Saturday, October 05, 2019

Oversized Music Classes

Last week I went to a class size grievance hearing. There was good news and bad news. The good news is the new process seems to have much improved things. It appears involving the superintendents in the process is a good idea. They tell the principals, their subordinates, to fix the problems and a whole lot of them seem to be doing it. In our school, for example, the only remaining oversized classes were in music.

We had exactly 12 oversized classes. Six were in music performing groups like chorus and band. There is evidently some exception for those classes. I'm sure that bands and choruses can use over 34 members, and I know some music teachers who'd argue the same. I'm not expert on exactly how many voices or instruments you need, but they are, and if they say they need more, they do. The DOE has to rely on an exception, though, and I'd argue if they use it they're still in violation. (I'd further argue that the teachers ought to be compensated in some way for teaching such large groups, even if it's a good idea.)

A more difficult argument is that of the "required music" classes. Required music classes can go up to 50. Why? I don't know. I haven't been around long enough to understand how these rules came about. What genius thought that students, who likely didn't want to take a music class at all, would learn better how to appreciate the arts in classes of 50?

Early in my career, I got bounced to JFK High School as an English teacher. It turned out they didn't need an English teacher, so they made me a music teacher. I taught a few guitar classes, and I also taught a few sections of required music. I had a book about jazz history that I'd been reading, and I made it the textbook. I'll tell you, though, it's a bitch teaching 50 kids at a time. Grading is no picnic either.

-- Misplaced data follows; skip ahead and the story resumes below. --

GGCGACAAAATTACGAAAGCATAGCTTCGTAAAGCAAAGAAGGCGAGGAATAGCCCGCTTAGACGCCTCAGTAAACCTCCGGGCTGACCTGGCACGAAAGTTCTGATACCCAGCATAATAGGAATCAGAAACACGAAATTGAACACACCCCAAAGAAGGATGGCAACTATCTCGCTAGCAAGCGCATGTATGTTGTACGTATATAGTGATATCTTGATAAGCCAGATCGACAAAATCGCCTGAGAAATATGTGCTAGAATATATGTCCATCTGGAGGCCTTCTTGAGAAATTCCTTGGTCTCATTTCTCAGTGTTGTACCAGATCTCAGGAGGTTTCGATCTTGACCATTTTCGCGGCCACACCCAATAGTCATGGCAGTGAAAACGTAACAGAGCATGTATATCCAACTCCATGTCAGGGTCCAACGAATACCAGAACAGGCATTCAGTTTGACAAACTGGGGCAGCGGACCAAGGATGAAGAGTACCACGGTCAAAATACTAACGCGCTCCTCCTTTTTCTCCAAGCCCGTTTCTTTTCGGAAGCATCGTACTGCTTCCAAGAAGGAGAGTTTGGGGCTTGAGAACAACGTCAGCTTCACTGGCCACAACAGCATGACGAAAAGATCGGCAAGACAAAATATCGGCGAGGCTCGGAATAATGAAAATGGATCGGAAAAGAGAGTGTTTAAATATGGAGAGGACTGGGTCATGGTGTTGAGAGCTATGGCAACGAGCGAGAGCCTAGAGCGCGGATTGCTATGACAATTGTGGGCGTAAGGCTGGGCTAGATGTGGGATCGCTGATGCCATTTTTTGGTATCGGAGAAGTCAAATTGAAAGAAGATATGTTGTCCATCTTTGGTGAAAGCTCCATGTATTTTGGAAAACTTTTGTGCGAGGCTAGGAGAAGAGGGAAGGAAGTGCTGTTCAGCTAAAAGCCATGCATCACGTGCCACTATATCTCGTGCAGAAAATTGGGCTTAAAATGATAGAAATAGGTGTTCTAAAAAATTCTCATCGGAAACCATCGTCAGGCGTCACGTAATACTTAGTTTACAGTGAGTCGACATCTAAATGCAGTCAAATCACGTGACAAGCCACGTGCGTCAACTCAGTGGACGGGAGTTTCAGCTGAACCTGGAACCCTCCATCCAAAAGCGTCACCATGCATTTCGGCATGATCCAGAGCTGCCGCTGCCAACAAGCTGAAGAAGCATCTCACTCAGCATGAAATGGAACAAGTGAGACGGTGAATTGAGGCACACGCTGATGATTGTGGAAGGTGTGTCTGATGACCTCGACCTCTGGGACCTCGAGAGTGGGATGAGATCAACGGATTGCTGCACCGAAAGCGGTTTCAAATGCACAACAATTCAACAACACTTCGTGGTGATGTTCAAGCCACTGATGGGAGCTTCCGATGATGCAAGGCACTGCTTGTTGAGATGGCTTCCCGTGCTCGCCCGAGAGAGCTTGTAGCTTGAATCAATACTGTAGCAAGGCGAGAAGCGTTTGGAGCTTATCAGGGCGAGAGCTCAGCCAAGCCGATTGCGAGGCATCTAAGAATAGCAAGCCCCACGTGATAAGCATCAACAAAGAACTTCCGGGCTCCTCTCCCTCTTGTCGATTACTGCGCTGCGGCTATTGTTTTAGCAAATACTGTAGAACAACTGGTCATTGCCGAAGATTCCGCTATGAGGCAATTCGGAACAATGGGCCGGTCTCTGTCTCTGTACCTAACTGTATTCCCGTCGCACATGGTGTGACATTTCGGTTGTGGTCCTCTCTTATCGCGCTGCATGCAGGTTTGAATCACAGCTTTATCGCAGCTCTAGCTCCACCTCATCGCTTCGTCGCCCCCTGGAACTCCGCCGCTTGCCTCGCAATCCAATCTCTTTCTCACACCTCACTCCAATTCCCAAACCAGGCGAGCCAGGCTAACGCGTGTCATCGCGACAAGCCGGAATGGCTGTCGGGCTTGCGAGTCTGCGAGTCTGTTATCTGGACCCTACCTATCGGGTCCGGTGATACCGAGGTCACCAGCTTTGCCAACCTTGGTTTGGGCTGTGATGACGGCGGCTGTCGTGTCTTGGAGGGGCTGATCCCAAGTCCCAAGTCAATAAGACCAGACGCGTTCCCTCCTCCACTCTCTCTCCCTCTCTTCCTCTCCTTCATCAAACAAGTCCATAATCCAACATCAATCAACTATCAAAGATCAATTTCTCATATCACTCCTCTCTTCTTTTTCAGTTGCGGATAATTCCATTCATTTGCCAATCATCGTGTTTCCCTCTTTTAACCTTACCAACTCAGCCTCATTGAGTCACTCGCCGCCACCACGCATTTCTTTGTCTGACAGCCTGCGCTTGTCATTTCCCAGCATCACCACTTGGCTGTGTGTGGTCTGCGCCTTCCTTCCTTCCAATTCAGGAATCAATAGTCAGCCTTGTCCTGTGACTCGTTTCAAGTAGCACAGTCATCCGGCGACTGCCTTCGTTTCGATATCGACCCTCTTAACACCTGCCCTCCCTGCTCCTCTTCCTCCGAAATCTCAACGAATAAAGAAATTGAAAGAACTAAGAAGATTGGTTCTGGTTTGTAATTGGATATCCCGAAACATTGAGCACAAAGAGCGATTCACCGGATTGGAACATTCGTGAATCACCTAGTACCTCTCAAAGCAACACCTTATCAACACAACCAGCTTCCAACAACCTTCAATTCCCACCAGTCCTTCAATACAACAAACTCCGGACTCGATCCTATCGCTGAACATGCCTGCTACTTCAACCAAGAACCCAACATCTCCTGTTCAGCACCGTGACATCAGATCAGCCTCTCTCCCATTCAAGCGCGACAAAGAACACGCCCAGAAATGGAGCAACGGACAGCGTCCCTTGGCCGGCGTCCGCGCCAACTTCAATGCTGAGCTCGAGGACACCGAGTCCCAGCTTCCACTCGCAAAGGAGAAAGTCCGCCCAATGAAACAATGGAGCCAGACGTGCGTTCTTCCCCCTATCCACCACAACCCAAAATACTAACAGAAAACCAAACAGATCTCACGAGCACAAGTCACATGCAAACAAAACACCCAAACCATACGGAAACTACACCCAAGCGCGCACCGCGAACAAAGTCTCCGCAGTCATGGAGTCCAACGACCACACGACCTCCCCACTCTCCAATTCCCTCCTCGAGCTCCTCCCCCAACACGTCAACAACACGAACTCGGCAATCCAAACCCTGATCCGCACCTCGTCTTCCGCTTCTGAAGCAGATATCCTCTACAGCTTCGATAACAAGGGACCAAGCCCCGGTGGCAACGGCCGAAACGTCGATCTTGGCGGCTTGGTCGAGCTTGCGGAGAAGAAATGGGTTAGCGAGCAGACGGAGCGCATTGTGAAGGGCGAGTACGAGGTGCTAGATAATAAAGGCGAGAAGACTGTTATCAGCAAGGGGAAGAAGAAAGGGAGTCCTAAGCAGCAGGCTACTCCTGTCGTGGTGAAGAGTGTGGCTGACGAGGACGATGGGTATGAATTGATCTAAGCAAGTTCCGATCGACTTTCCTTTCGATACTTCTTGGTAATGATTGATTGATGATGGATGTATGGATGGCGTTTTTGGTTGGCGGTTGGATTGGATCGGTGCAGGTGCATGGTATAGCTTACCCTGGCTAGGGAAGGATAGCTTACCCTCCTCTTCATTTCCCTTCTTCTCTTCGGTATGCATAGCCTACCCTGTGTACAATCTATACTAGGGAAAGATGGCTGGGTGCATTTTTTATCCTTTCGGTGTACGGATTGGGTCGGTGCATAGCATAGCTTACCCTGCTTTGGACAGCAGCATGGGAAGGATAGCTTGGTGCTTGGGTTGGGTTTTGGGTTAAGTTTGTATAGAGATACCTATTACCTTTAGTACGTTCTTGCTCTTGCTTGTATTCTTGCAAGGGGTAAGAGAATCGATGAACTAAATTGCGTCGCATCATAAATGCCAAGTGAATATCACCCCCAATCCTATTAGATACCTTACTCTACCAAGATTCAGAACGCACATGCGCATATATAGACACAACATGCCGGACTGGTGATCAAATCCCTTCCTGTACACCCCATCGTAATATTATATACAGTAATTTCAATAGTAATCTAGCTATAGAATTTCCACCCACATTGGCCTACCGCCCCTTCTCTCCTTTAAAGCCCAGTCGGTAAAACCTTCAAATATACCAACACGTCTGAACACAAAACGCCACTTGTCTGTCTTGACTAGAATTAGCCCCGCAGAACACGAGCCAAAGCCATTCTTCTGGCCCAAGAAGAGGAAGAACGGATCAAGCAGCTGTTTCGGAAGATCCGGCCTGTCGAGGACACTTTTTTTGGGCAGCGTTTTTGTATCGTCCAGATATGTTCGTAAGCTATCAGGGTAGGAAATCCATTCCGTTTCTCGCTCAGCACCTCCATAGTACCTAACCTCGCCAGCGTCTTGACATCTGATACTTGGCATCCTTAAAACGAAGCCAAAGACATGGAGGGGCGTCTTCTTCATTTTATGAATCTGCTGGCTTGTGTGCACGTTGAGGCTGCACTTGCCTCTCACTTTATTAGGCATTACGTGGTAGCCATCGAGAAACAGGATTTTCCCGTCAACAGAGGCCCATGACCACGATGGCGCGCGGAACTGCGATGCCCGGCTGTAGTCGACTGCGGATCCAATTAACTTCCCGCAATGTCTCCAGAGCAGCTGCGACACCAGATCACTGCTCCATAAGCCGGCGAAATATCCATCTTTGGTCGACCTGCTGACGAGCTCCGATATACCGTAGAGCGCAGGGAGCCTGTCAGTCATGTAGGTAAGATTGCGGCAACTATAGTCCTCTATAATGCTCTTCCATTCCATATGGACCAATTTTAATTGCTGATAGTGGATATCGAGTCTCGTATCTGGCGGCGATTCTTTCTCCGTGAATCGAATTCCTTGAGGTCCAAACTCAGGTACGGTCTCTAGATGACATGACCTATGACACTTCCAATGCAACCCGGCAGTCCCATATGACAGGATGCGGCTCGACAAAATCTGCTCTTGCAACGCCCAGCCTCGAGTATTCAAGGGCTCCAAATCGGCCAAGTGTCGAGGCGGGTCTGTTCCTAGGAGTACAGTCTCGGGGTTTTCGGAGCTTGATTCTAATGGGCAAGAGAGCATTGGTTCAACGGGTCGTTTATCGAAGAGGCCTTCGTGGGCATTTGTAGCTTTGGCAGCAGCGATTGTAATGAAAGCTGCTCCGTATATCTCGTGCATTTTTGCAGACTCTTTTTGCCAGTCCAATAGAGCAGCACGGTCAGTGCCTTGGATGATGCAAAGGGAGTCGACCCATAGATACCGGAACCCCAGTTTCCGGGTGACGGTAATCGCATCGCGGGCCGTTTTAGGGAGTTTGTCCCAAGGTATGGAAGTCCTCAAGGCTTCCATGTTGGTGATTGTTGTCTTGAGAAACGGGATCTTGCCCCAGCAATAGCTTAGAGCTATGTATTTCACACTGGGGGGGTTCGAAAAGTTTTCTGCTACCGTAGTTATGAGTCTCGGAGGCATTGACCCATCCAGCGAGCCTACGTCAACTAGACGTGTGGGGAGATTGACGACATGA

How on earth can you successfully encourage an appreciation of music in groups of 50? If you think these classes are worthwhile in any way whatsoever, wouldn't you push back on that? Isn't it plainly cynical to load the kids in like sardines and expect any positive outcome whatsoever? A whole lot of people love music already, whether or not they understand it. There has to be a way to build on that appreciation, to deepen and broaden that appreciation. Anyone who tells you the way to do that is by placing them in classes with 49 other high school students is taking stronger drugs than the ones I'm getting from CVS. Maybe they bought them in music class. How is the teacher supposed to know what's going on with that many kids?

I'm assuming it's the city that's allowed the 50 kids in required music, but it could be the state. There's no shortage of stupid in Albany, and decisions they make affect all of us. There's another flaw, though, in the entire "required music" notion. In fact, no one is required to take that class, at least in our building. We offer guitar classes, for example, and other classes of instrumental instruction. Over the last few years, the DOE has had to cut those classes to a still-too-high but better max of 34.

I don't know about you, but I'd rather learn beginning guitar than sit in a class of 50. And if I have that choice, how can the other class be called "required music." In fact, our school's classes were called "History of Popular Music" until a few days before the hearing, when they were retitled "required music." Now if you were cynical, you'd say they changed the name so they wouldn't be ordered into compliance. Be it far from me to make such lofty determinations.

I'll just say that if you care about these classes, even a little bit, you won't cram 50 kids into them. If your goal is to make students love or appreciate music beyond what little they hear on their own, you won't cram 50 kids into them. If you want to make these classes interesting, worthwhile, or something other than a waste of time for all parties involved, you won't cram 50 kids into them.

Of course, principals all over the city cram  50 kids into them as a matter of course. I'm just a lowly teacher who's never been to principal school, so what could I possibly know? Why do school leaders who care about music instruction cram 50 kids into classes for which they have any regard at all?

You tell me.
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